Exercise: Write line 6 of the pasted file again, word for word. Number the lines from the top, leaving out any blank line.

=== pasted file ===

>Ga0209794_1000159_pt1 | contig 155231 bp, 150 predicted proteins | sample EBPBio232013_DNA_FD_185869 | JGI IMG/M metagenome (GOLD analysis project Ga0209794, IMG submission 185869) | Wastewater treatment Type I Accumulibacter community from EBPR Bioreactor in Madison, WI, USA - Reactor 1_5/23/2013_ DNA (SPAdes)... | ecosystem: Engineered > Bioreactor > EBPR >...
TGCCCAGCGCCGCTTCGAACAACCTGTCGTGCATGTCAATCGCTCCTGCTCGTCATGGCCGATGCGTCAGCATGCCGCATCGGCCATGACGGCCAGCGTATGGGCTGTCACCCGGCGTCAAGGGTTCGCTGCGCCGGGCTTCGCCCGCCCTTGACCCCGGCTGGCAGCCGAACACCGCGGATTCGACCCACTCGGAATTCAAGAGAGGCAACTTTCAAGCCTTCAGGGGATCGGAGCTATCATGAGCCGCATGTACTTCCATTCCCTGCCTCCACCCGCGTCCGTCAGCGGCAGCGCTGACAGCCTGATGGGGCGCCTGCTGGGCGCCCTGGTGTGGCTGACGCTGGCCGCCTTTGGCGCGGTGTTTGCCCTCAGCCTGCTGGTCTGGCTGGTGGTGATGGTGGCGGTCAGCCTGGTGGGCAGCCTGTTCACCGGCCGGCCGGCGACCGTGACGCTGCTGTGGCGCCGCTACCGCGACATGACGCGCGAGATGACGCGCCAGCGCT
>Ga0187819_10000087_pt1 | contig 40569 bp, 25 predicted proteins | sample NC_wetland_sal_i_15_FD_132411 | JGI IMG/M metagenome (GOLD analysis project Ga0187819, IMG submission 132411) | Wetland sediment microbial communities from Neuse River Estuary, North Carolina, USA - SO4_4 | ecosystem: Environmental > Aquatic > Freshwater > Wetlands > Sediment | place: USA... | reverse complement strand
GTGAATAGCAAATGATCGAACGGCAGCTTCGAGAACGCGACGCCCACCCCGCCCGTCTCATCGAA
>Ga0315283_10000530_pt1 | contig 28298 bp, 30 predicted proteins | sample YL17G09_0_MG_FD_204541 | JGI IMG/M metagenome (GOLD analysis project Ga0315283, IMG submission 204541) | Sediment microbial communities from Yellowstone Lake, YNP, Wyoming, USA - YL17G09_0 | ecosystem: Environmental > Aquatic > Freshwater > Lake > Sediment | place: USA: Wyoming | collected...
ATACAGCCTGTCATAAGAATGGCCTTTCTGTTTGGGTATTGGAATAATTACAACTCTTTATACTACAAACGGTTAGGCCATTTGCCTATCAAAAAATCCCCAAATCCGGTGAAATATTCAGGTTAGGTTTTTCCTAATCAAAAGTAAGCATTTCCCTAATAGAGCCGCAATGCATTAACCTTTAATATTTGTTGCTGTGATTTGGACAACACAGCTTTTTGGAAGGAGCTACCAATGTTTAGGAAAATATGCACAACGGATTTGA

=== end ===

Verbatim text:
ATACAGCCTGTCATAAGAATGGCCTTTCTGTTTGGGTATTGGAATAATTACAACTCTTTATACTACAAACGGTTAGGCCATTTGCCTATCAAAAAATCCCCAAATCCGGTGAAATATTCAGGTTAGGTTTTTCCTAATCAAAAGTAAGCATTTCCCTAATAGAGCCGCAATGCATTAACCTTTAATATTTGTTGCTGTGATTTGGACAACACAGCTTTTTGGAAGGAGCTACCAATGTTTAGGAAAATATGCACAACGGATTTGA